THE trial of four soldiers accused of the attempted murder of former Lesotho Times and Sunday Express editor, Lloyd Mutungamiri, will proceed from 10 July 2023.
According to the lead prosecutor, Rethabile Setlojoane, the Maseru Magistrates’ Court has set aside 10, 11 and 19 July 2023 as the dates when the trial will proceed.
The trial had been held in abeyance since July last year when the four accused soldiers argued that the Crown acted irregularly in turning their former co-accused, Mahanyane Phasumane, into an accomplice witness.
Phasumane was from 30 November 2017 accused alongside Rapele Mphaki, Khutlang Mochesane, Nyatso Tšoeunyane and Maribe Nathane. This until 3 September 2019 when the Crown decided to turn him into its witness. He was then freed from Maseru Central Correctional Institution where he had been incarcerated with the other four who remain in custody.
Their argument was that Phasumane partook in their consultations with their lawyers while he was still one of the accused and therefore knows their defence strategy.
They also contended that it was wrong for the state to have approached and decided to make Phasumane an accomplice witness without notifying their lawyers beforehand.
The four lodged this interlocutory application before the presiding magistrate, Peter Murenzi, in July last year when Phasumane was supposed to testify. Advocate Setlojoane, had called Phasumane to take the stand as the second state witness after Mr Mutungamiri, had testified.
The accused’s lawyers objected to him taking the stand saying he could not testify against them and therefore wanted the case to be referred to the Constitutional Court to determine whether Phasumane could testify and whether that does not warrant for the charges against them to be dissolved on that issue alone.
The accused’s lawyers are Advocates Letuka Molate, Kabelo Letuka and Karabo Mohau (King’s Counsel).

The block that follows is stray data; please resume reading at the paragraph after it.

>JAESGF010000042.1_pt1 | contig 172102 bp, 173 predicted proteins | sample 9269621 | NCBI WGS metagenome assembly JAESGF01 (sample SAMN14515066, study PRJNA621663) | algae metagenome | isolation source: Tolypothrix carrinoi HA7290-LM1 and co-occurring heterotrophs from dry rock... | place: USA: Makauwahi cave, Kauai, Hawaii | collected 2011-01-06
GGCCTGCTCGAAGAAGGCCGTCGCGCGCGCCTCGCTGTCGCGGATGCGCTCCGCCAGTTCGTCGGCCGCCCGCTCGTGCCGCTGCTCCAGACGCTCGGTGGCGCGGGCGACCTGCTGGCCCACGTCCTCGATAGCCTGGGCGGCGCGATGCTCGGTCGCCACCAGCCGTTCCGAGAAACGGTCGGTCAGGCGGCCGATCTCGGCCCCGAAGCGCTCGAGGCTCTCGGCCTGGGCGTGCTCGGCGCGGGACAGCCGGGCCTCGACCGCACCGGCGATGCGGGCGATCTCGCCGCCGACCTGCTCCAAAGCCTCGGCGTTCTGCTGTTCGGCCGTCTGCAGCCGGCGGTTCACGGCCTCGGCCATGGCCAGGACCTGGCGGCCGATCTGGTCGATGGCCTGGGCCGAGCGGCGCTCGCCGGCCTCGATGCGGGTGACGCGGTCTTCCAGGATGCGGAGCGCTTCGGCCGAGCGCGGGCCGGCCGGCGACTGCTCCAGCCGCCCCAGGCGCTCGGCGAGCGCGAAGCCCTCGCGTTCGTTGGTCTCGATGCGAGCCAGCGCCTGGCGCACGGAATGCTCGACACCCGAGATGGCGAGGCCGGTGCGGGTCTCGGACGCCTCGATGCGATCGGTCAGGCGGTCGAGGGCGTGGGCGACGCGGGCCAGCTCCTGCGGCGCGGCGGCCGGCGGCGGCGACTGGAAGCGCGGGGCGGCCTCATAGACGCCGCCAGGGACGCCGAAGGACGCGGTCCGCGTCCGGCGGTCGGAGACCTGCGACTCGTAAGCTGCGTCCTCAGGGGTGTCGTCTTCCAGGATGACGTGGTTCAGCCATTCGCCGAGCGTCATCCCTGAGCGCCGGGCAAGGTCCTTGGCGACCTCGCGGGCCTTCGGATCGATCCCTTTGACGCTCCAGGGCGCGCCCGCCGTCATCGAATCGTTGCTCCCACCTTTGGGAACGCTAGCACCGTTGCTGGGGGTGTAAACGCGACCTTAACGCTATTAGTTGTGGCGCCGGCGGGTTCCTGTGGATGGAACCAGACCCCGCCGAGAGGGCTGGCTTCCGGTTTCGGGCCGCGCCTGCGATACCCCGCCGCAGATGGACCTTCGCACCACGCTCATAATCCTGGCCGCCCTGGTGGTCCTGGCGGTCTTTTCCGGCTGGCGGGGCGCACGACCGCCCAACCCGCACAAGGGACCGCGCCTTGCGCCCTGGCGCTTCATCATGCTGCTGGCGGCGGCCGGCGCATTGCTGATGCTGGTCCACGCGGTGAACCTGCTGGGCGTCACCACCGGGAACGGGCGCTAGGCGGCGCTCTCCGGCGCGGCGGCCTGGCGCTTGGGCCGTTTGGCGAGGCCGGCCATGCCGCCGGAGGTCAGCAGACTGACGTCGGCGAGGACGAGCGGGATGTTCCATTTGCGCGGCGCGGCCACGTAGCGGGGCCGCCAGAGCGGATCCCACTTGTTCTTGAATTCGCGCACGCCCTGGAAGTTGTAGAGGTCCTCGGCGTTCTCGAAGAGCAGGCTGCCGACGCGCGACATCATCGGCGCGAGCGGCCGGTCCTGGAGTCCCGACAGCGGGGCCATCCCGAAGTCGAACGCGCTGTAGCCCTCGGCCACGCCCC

The lawyers wanted the Maseru Magistrates’ Court to refer the trial of four soldiers to the Constitutional Court to quash the charges.
However, Magistrate Murenzi threw out their referral application on 22 February 2023.
Magistrate Murenzi stated that there was no tangible evidence that the accused were consulted together and that the DPP was empowered to charge anyone she wished to.
“The DPP has prerogative powers under section 99 of the Constitution to charge anybody, except the King, and also has powers to withdraw charges at any stage of the case,” Magistrate Murenzi said.
“In terms of section 236 of the Criminal Procedure and Evidence Act (CP&E), she had powers to turn any suspect into a Crown witness. Although it has procedures, it (section 236) does not indicate whether anybody has to be consulted hence the Crown argued that no law prohibits the DPP from turning accused into witnesses.
“An accomplice testifies on principle of indemnity and we also have a right again to put you back into the dock and charge you. He (Phasumane) said he volunteered to be a witness and denies that they were consulted together. He says he was consulted alone because he knew from the beginning that he was going to be an accomplice witness. Adv Letuka’s mandate ceased when charges were dropped against him (Phasumane). There is no evidence that they were consulted together.
“I decline to refer the matter to the Constitutional Court. I find it in favour of the Crown,” Magistrate Murenzi ruled.
Mr Mutungamiri was the first Crown witness to testify from 9 to 11 March 2022. He had been flown into the country from his home, Zimbabwe. During that time in Lesotho, he was placed under heavy security as he still feared for his life.
Phasumane will take the stand on 10 July 2023.